An omniscient narrator knows what’s happening at all times, and all points, of the story.
An omniscient narrator is a type of voice that guides a reader through a story. They can look into the minds of all the characters and describe what they’re thinking. The author brings all the characters to life through the use of an omniscient narrator. The narrator is the only person in the realm of the story who knows everything that’s going on.
Explore Omniscient Narrator
Definition and Explanation of Omniscient Narrator
Narrators are omniscient if the reader gets information from more than one perspective and if there’s nothing in the story that the narrator doesn’t know about. Their voice might stay the same throughout the entire story, meaning that they use the same language and tone to describe what’s going on no matter which character they’re talking about. Or, the writer might choose to continue the omniscient narrator but change the tone when it comes to different characters. This helps them convey the person in a particular way to the reader.
Omniscient or Limited Omniscient Narrators
The difference between omniscient and limited omniscient is well-defined. The first refers to a narrator who has knowledge about all the characters, can look into all of their minds, and convey all their thoughts and actions to the reader. They are all-knowing. The limited omniscient narrator is only able to look into the mind of one character, with the others remaining a mystery to both narrator and reader. They are defined through the thoughts of the main character.
Examples of Omniscient Narrators
Little Women by Louisa May Alcott
This well-loved novel is a great example of a third person, omniscient narrator. The main character is Jo March but the narrator is capable of looking into the minds of all the other characters, such as Amy and Aunt March. This allows the story to be told through multiple perspectives. Here is an excerpt from the novel that demonstrates how the third person, limited omniscient perspective works:
Margaret, the eldest of the four, was sixteen, and very pretty, being plump and fair, with large eyes, plenty of soft brown hair, a sweet mouth, and white hands, of which she was rather vain. Fifteen-year-old Jo was very tall, thin, and brown, and reminded one of a colt … Elizabeth, or Beth, as everyone called her, was a rosy, smooth-haired, bright-eyed girl of thirteen, with a shy manner, a timid voice […]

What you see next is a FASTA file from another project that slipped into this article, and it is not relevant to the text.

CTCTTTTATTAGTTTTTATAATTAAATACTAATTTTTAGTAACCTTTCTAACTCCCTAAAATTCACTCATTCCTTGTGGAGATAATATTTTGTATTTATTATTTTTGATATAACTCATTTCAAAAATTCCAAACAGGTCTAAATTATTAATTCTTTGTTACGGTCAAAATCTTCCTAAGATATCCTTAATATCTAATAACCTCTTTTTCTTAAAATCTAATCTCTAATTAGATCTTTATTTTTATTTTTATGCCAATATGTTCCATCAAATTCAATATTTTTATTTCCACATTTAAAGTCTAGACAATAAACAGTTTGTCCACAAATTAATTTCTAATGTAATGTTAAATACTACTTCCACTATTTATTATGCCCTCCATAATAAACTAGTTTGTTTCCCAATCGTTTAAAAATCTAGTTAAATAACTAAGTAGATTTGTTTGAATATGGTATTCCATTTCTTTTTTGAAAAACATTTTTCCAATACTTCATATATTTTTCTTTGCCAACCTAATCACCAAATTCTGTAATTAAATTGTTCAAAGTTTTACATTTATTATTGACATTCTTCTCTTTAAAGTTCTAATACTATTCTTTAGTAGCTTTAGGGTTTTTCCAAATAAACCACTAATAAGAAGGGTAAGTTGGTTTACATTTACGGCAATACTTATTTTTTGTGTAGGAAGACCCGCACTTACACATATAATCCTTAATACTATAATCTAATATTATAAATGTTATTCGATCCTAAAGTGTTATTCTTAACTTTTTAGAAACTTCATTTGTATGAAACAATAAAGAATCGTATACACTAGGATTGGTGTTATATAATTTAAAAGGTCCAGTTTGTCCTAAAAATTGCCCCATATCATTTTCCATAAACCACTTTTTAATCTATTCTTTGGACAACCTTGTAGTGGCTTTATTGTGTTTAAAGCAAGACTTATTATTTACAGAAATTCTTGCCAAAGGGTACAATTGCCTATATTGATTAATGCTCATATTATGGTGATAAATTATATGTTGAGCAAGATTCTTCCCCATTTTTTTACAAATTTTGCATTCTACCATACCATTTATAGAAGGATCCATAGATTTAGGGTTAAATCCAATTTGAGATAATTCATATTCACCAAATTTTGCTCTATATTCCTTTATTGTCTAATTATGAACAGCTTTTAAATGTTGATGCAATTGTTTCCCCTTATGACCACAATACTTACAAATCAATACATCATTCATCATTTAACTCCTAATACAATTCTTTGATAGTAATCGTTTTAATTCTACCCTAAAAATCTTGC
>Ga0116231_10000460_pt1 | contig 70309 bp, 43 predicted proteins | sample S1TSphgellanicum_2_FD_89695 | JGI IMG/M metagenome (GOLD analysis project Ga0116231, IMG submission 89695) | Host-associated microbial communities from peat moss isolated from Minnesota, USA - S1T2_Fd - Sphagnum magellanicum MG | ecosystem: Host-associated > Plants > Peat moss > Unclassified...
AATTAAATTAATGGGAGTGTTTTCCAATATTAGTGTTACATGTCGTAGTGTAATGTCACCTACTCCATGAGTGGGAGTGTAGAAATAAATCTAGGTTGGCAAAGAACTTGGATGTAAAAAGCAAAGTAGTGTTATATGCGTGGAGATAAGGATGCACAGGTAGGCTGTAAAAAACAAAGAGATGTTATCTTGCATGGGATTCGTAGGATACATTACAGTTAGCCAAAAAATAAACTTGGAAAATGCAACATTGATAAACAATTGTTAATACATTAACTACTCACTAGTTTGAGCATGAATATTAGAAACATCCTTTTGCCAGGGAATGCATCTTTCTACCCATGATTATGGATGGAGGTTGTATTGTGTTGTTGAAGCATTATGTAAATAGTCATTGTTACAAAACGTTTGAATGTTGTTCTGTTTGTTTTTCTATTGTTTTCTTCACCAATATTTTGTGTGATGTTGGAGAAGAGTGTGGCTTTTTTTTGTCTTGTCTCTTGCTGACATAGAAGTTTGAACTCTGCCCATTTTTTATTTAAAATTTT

Here, the disembodied voice of the narrator conveys the thoughts and feelings of multiple characters. In this case, the March sisters.
The Scarlet Letter by Nathanial Hawthorne
The Scarlet Letter includes an omniscient narrator who is able to look into the minds of all the characters in the novel as well as scrutinize and pass judgment on them. The narrator has a lot of information about the characters. In some cases, it appears that the narrator has more information about them than they do about themselves. This narrator is a good example of what’s known as a subject narrator. They form their own opinion about the events of the novel and that opinion tints their depiction of certain characters. For example, if one character does something the narrator doesn’t like, they might describe the character in negative terms, later on, to show their distaste for what the person did. Here is a phrase from the first chapter of The Scarlet Letter:
In this passage, the narrator is drawing the reader’s attention to a rose bush. They are well-aware of the events they’re about to convey and choose to mention rosebush as a symbol of the morality of the tale. Here is another example from the passage in which the narrator describes Hester:
And never had Hester Prynne appeared more lady-like, in the antique interpretation of the term, than as she issued from the prison. Those who had before known her, and had expected to behold her dimmed and obscured by a disastrous cloud, were astonished, and even startled, to perceive how her beauty shone out, and made a halo of the misfortune and ignominy in which she was enveloped.
In Pride and Prejudice, Austen uses an omniscient narrative perspective, despite spending most of the novel focused on Elizabeth Bennett. The narrator will, on occasion, move to Mr. Darcy’s perspective such as in the following quoted passage:
Mr. Darcy, who was leaning against the mantle-piece with his eyes fixed on her face, seemed to catch her words with no less resentment than surprise. His complexion became pale with anger, and the disturbance of his mind was visible in every feature
Why Do Writers Use Omniscient Narrators?
The omniscient narrator is one of the most popular literary perspectives used in historical and contemporary writing. It allows the reader to enter the minds of all the characters in the novel. This adds to the overall complexity of the story and ensures that the reader has some attachment to more than one character. This perspective also allows the writer to fully explore the nature of the characters they’re using. They can dig into the character’s good or bad features and make sure that those are clearly conveyed to the reader.
Related Literary Terms
- First Person Point of View: a literary style in which the narrator tells a story about him or herself.
- Second Person Point of View: a literary style in which the narrator tells a story about “you”.
- Third Person Point of View: a literary style in which the narrator tells a story about a variety of characters.
- Point of View: what the speaker, narrator, or character can see from their perspective.
- Unreliable Narrator: a narrator whose credibility is in doubt, or somehow compromised.
- Novel: a long, written, fictional narrative that includes some amount of realism.